I Started Journaling to Help With Anxiety, and This Is the Result

Woman writing in a journal
Katarina Radovic / Stocksy

Ever wake up in the middle of the night unable to sleep because your mind is racing? Maybe you find it hard to even fall asleep because you're thinking about the day's events. I know I've done both. Recently, probably because of the warmer weather, I found it even harder. And when I did, I didn't stay asleep for long. I mean, I say it was the warmer weather, but I also know it's because I was feeling more anxious than usual.

Some background: I'm a worrier. I'm a full-fledged hypochondriac, always catastrophize everything and seriously once asked my in-laws to create an underground bunker should the apocalypse come. But while I can usually push my worries aside and sleep (surprising, I know, considering the above), lately I was having more trouble. The thing about anxiety is that you never know when it's going to crop back up again. You could be feeling fine, and then all of a sudden it comes back.

Of course, I'd tried breathing techniques, done a touch of mindfulness and sprayed my pillow with This Works Sleep Spray ($29), but nothing was working. I'm probably not alone, according to a study last year, anxiety is a bigger problem than depression—more than eight million suffer from the condition in the UK, with the under-35 set being the most affected.

After googling tips on how to cope (because obviously), I discovered that journaling might be the answer. To try it out, I decided to start writing down my thoughts for a month and then see how I felt about it at the end of the experiment. Keep scrolling to see how to write your journal and why it could be great for keeping your anxiety in check.

Why Does Journaling Help?

There's one big reason it helps, and it's because it helps you organize your thoughts better. According to the University of Rochester Medical Center, "When you have a problem and you're stressed, keeping a journal can help you identify what's causing that stress or anxiety. Then, once you've identified your stressors, you can work on a plan to resolve the problems and, in turn, reduce stress."

In a piece published by Harvard Medical School, there were a few findings that revealed how writing can help stress. One study conducted by James W. Pennebaker, who currently chairs the psychology department at the University of Texas, Austin, asked 46 healthy college students to write about "either personally traumatic life events or trivial topics" for 15 minutes on four consecutive days. Six months following the experiment, those who had written about traumatic events visited the health center less often.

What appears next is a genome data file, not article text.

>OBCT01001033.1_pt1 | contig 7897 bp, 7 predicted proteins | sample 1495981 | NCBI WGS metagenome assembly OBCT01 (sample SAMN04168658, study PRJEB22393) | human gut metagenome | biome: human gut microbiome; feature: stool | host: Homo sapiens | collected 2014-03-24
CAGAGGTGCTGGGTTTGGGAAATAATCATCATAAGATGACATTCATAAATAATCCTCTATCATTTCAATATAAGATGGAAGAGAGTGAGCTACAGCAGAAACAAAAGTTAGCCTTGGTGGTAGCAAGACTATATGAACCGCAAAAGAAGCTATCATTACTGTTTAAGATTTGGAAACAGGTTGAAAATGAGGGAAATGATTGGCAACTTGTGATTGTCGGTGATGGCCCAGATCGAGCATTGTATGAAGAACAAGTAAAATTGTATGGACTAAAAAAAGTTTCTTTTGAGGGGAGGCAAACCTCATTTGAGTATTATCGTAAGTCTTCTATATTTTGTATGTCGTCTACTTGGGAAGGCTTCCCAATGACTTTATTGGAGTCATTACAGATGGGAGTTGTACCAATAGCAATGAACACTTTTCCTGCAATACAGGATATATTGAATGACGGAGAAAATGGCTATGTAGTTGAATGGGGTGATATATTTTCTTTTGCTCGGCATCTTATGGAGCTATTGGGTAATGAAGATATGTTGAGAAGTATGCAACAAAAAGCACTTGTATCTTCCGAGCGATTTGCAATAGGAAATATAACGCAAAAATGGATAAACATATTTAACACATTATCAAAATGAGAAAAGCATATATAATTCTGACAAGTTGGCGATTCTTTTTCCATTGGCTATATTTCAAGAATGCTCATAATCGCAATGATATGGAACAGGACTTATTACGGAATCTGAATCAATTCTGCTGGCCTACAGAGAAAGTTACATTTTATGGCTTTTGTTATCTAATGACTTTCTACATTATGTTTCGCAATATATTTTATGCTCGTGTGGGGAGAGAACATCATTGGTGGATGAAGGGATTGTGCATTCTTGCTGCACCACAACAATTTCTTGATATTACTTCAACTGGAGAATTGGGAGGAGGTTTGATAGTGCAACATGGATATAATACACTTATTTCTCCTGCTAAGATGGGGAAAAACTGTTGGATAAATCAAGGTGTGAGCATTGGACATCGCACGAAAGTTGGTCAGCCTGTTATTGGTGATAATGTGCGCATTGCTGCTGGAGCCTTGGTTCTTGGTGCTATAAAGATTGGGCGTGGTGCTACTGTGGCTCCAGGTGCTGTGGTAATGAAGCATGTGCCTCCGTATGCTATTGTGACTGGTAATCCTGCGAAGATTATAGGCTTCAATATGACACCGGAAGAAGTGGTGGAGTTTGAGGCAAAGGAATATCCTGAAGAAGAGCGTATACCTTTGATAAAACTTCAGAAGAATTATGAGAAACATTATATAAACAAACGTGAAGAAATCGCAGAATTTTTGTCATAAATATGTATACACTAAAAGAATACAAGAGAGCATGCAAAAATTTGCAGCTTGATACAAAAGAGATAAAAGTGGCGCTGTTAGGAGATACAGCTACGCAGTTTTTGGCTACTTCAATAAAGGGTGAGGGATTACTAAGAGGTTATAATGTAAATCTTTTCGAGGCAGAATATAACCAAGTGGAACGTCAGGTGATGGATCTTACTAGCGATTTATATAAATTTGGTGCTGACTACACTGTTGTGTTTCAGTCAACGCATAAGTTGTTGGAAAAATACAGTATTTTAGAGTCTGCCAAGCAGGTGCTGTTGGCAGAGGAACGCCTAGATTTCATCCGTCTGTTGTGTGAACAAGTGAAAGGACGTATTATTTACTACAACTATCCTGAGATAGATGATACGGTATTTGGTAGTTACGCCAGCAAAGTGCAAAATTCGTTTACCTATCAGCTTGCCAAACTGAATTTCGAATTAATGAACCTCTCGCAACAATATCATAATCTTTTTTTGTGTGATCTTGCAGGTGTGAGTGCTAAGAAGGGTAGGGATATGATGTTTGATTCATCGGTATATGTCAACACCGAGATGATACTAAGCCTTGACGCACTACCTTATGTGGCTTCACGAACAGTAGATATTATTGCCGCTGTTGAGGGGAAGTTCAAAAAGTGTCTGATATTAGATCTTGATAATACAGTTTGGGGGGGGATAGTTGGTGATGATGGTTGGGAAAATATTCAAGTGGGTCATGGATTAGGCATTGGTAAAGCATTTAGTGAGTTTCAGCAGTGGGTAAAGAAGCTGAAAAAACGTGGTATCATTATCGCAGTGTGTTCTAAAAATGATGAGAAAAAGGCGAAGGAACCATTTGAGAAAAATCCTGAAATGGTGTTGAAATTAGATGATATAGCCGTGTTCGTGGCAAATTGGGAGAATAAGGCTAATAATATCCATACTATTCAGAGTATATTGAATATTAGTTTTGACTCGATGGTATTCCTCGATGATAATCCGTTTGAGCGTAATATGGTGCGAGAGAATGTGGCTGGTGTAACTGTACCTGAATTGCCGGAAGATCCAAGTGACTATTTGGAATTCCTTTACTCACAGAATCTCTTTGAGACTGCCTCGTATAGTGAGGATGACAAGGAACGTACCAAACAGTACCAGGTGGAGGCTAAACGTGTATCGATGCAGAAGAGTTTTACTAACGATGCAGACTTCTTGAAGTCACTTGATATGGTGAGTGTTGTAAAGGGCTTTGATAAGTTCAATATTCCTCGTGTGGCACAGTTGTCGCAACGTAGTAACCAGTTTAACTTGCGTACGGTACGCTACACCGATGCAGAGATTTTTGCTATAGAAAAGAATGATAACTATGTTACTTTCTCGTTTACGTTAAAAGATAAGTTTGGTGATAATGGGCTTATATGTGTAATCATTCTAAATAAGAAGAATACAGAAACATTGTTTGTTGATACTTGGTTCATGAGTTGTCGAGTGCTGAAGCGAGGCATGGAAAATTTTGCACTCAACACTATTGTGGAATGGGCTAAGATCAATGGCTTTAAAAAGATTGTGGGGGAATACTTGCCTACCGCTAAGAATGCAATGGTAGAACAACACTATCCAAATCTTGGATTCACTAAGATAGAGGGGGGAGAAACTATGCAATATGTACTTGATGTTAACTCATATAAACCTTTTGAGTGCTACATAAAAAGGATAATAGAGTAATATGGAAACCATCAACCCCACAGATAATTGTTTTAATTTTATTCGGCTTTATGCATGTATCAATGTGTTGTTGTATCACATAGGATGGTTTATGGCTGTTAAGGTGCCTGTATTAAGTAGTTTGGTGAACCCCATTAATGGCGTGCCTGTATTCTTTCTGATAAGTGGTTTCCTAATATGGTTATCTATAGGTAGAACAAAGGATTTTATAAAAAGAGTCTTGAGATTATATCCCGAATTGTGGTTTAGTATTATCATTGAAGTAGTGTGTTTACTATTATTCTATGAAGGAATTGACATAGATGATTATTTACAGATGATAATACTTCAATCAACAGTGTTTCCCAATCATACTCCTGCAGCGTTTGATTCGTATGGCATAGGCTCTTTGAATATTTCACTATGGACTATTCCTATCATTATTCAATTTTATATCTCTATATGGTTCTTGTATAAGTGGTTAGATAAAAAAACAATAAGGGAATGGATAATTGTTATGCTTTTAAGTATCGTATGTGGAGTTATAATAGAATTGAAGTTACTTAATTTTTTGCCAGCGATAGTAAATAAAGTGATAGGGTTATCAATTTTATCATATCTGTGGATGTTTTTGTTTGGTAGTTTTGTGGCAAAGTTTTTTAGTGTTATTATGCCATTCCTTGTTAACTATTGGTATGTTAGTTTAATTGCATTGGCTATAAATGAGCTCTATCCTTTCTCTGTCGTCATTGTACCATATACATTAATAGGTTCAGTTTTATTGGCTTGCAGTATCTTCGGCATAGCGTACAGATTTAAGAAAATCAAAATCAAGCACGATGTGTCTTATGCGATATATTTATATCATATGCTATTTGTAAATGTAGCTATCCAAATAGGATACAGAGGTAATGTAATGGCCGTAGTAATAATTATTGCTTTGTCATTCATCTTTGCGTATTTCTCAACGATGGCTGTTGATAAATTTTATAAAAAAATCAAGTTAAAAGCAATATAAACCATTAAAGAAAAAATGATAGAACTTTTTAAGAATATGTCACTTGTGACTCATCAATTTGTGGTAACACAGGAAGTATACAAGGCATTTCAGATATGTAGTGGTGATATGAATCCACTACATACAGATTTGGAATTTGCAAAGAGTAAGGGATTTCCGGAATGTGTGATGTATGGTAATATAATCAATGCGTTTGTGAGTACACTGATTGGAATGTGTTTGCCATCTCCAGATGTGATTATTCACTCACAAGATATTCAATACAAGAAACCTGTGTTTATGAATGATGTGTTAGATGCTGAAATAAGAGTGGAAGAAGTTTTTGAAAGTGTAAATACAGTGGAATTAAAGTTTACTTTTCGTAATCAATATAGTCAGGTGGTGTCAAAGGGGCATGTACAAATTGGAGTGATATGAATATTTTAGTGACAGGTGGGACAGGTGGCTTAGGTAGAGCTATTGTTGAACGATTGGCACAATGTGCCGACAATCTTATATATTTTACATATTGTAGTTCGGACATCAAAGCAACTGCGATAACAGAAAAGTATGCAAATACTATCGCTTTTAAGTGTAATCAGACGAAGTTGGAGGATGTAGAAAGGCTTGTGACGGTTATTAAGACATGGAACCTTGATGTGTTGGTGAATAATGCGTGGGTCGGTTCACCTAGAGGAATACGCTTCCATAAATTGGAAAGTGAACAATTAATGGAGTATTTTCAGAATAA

How to Journal

There are quite a few different ways to do this. I like to do a mix of two approaches. One is to write anything and everything as it pops into my head, not caring about my handwriting. The other is to then bullet point what any current concerns at the bottom. I find this helps me to pin down exactly what I'm worried about.

We decided to ask an expert on how they journal so we spoke to Kikki.K founder Kristina Karlsson, who revealed that she keeps a few journals. Every morning, to help with pressure, she writes "three pages of unconscious writing." Using a thin book (which she can destroy), she writes three pages of A5 size, switching between English and Swedish, and doesn't care about spelling mistakes or handwriting.

"It's just getting things out of my head," she tells us. "This is one way to cope with certain things, particularly when you've got a lot of work on." She will then destroy the pages, as she feels it wouldn't help to analyze it. However, she also has another journal which she calls her life journal. Here is where she writes about things she wants to remember "like what I'm grateful for."

While you don't have to throw pages away, it might be a good idea to keep a more negative journal separate from your more positive writing.

My Results

I hadn't given much thought on how I would do my journaling initially, but the format I came up with was this: one page per day, date top right, and a couple of bullet points at the end (sort of like an abridged version of what I'd written). For a month, every day, before I went to bed, I would write in my journal. But the big question remains: Did it help? For me, yes.

Even on nights when I did feel like I could fall asleep immediately, I still decided to write about the day. The thing was, however, if I wasn't worried about anything, then I struggled to write anything down. That said, I took the approach of writing down events that had happened in the day. Over the month, I found that not only did I get to sleep better, but I also stayed asleep longer and didn't have as crazy dreams (which always makes me feel like I'm sleeping better). As a bonus, I feel like my writing has improved, so I'm going to continue doing it.

Next up: How much time should you really spend putting on makeup?

Article Sources
Byrdie takes every opportunity to use high-quality sources, including peer-reviewed studies, to support the facts within our articles. Read our editorial guidelines to learn more about how we keep our content accurate, reliable and trustworthy.
  1. University of Rochester Medical Center. Journaling for Mental Health. Health Encyclopedia. Accessed May 5, 2020.

  2. Harvard Health Publishing. Writing about emotions may ease stress and trauma. Harvard Health. Accessed May 5, 2020.

Related Stories